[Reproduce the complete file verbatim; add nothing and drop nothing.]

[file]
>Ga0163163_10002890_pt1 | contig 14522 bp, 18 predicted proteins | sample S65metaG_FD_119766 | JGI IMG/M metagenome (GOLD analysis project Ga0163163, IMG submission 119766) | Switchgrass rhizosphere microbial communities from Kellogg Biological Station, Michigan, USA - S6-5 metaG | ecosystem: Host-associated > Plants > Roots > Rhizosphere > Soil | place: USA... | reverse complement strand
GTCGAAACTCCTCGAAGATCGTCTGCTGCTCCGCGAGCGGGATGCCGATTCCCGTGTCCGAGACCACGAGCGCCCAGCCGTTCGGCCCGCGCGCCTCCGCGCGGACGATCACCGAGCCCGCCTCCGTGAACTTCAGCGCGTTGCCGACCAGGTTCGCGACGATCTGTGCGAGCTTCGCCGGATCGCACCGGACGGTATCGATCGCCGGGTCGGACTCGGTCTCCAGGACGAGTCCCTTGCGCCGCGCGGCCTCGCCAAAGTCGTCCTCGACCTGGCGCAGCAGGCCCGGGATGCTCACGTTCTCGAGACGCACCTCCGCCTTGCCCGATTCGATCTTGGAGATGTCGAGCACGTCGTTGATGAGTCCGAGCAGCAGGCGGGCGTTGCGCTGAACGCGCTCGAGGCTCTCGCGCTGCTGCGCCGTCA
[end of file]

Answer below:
>Ga0163163_10002890_pt1 | contig 14522 bp, 18 predicted proteins | sample S65metaG_FD_119766 | JGI IMG/M metagenome (GOLD analysis project Ga0163163, IMG submission 119766) | Switchgrass rhizosphere microbial communities from Kellogg Biological Station, Michigan, USA - S6-5 metaG | ecosystem: Host-associated > Plants > Roots > Rhizosphere > Soil | place: USA... | reverse complement strand
GTCGAAACTCCTCGAAGATCGTCTGCTGCTCCGCGAGCGGGATGCCGATTCCCGTGTCCGAGACCACGAGCGCCCAGCCGTTCGGCCCGCGCGCCTCCGCGCGGACGATCACCGAGCCCGCCTCCGTGAACTTCAGCGCGTTGCCGACCAGGTTCGCGACGATCTGTGCGAGCTTCGCCGGATCGCACCGGACGGTATCGATCGCCGGGTCGGACTCGGTCTCCAGGACGAGTCCCTTGCGCCGCGCGGCCTCGCCAAAGTCGTCCTCGACCTGGCGCAGCAGGCCCGGGATGCTCACGTTCTCGAGACGCACCTCCGCCTTGCCCGATTCGATCTTGGAGATGTCGAGCACGTCGTTGATGAGTCCGAGCAGCAGGCGGGCGTTGCGCTGAACGCGCTCGAGGCTCTCGCGCTGCTGCGCCGTCA